Party time for Citrus Republicans
Let me tell you a little about Mike Moberley.
Mike (that's him in the picture with our governor) is chairman of the Citrus County Republican Executive Committee. That may not mean much to some people but in a county where politics is watched keenly like high school football, he's head coach of the winning team.
I’ve always known Mike as a fair and reasonable person. Someone extremely knowledgeable of Republican issues and truly dedicated to the cause.
Over the last two years, in particular, he’s been caught in the middle between a segment of the party that wants to veer further right and those who don’t. It spilled out into the public arena during this past year, in particular, as certain local Republican leaders slammed county commissioners who wouldn’t give in to the Library Guy Gang over the make-believe library display issue.
So when another Republican, part of a growing movement across the U.S. called “America First,” said he would challenge Mike for the chairmanship, well, who knew what would happen?
Here’s what happened: Citrus County Republicans showed up in force and re-elected Mike to another two-year chairman term. In doing so, they sent a strong message to those who think turmoil is the best way to go: Hit the road, Jack.
Monday night was the big Republican Executive Committee (REC) meeting. I’d like to explain in detail how one becomes a member of the executive committee, but I’ll pass; its voting membership is 110. The meeting’s purpose was to elect the slate of officers.
Mike’s been chairman for two years and before that state committeeman and before that chairman for four years. He’s also treasurer of the state party.
The point being he’s no middle-of-the-road Republican. I remember writing about Mike being named a delegate at the 2016 Republican National Convention, and then he was one of Florida’s 29 electors who cast Electoral College votes for Trump.
In Citrus County he has an earned reputation of being a voice of calm, reason. He sees the party’s role in encouraging conservative candidates, helping them get elected, and then continuing to support them.
Stephen Mecler, the Republican challenging Mike, had the opposite approach. He, and others with this “America First” movement, believe the local party should not only help elect conservatives to office, it should then TELL THEM WHAT TO DO.
“The REC is for the members to decide our county’s direction,” he posted on his Facebook page.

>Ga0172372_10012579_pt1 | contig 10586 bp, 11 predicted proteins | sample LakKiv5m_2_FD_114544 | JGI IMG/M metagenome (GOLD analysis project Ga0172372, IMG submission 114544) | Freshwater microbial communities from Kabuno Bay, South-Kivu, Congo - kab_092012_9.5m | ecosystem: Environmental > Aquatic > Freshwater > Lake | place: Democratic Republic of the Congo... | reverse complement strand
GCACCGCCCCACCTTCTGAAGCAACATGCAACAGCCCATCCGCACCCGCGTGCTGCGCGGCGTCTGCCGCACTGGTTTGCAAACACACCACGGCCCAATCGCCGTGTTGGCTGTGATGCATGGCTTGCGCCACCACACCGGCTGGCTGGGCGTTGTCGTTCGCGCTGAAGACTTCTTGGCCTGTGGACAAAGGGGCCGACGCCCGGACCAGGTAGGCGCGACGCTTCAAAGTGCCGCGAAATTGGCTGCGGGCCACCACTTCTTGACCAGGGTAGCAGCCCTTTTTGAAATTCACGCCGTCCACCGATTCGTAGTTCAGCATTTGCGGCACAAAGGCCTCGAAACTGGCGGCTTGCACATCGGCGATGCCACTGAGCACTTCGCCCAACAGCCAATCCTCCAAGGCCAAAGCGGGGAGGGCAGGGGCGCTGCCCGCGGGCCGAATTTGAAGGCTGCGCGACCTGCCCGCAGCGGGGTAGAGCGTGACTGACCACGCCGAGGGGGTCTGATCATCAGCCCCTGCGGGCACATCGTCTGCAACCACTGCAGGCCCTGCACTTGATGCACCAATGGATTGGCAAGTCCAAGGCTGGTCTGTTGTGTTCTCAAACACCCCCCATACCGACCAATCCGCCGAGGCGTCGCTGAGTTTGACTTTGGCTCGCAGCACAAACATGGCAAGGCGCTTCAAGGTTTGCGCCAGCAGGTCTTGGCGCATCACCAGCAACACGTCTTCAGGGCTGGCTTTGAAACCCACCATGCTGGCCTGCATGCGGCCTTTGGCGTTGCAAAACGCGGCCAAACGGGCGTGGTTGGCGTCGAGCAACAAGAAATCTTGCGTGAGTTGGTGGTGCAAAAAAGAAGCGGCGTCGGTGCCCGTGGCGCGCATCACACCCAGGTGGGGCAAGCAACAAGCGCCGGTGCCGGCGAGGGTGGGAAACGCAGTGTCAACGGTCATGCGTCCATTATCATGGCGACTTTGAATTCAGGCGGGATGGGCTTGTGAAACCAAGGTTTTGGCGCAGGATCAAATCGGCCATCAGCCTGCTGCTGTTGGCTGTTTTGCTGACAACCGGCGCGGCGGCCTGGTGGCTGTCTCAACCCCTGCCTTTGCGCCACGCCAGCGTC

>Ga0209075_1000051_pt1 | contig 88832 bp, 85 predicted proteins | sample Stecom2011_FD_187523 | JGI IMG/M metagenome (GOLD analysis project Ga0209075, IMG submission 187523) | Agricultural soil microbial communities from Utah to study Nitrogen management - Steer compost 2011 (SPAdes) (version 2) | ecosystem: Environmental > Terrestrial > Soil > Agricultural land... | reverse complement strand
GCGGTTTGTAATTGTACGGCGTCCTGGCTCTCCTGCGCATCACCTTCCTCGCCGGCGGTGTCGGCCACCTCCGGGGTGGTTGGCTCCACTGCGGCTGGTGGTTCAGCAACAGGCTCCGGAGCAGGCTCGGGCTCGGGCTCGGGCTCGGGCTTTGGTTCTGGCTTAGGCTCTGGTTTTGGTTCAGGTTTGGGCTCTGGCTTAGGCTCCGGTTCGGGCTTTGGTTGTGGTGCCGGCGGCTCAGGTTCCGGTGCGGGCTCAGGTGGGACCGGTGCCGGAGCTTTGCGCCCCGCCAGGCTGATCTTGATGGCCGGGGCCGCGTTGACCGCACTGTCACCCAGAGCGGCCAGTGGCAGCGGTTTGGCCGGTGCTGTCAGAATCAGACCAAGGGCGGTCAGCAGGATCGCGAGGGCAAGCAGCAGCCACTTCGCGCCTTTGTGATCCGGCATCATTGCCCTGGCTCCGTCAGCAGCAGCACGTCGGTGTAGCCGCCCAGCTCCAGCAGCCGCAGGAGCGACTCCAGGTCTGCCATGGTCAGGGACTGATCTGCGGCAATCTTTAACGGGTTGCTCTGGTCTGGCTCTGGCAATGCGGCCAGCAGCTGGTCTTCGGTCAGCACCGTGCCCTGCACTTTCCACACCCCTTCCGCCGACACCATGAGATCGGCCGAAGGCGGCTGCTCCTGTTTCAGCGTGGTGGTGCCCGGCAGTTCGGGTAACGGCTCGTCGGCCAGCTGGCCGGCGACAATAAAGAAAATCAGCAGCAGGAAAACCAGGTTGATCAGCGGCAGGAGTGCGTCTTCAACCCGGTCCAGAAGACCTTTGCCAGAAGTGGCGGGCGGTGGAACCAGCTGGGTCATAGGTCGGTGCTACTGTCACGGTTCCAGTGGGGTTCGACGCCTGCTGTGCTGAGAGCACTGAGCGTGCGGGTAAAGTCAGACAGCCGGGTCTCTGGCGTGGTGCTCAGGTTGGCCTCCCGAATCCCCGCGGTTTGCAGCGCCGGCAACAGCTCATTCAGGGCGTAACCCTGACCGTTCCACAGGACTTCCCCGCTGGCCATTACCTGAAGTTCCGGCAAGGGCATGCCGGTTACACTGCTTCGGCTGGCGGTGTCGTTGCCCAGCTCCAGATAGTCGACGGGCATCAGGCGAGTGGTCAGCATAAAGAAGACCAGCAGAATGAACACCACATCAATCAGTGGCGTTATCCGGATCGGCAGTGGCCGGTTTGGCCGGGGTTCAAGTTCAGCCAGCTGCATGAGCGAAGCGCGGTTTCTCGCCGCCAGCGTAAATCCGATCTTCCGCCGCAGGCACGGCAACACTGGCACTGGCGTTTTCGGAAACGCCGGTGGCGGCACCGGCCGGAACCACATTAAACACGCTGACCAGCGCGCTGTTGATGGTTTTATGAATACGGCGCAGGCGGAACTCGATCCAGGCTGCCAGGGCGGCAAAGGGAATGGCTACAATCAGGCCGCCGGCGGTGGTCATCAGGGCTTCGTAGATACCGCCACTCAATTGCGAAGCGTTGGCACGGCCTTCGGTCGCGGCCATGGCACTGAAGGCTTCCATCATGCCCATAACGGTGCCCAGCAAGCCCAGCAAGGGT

Here’s another one: “Everybody will know the rules and we will hold politicians accountable!”
So the battle lines were clear.
Team Moberley: Inclusive, encourage voter registration and participation, support conservative candidates, but hands off local government policy.
Team Mecler: Tell politicians what to do and if they don't do it, damn them.
Monday’s turnout was incredible: 96 of 110 voting members — 87%. Of that number, Moberley received 74% of the vote.
A few things I glean from this.
First, that’s an electorate turning out to vote for a specific purpose. If Republicans liked Moberley and didn’t want Mecler, they could have just stayed home. Instead, they showed up to MAKE SURE nothing weird happened.
And, clearly, it’s a mandate. How can local Republicans read it any differently?
It means Citrus County Republicans are geared toward moving our community forward and are not interested in bogging down progress with cheap-shot bickering.
It means all that noise and saber-rattling we’ve been hearing from the Library Guy Gang is little more than hot air.
And, most of all, it means Republicans backed a true Republican. Mike Moberley is a trustworthy, forthright and honorable man. Citrus County Republicans could not have a more dedicated leader.
I’m not naïve to suggest this is the end of the naysayers, because it isn’t. I know some of these folks are targeting the 2024 election, particularly seats held by Commissioners Holly Davis and Ruthie Davis Schlabach. Expect ugly in two years.
But not today. It’s Thursday — a good day for Citrus County Republicans.
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Mike Wright has written about Citrus County government and politics for 35 years.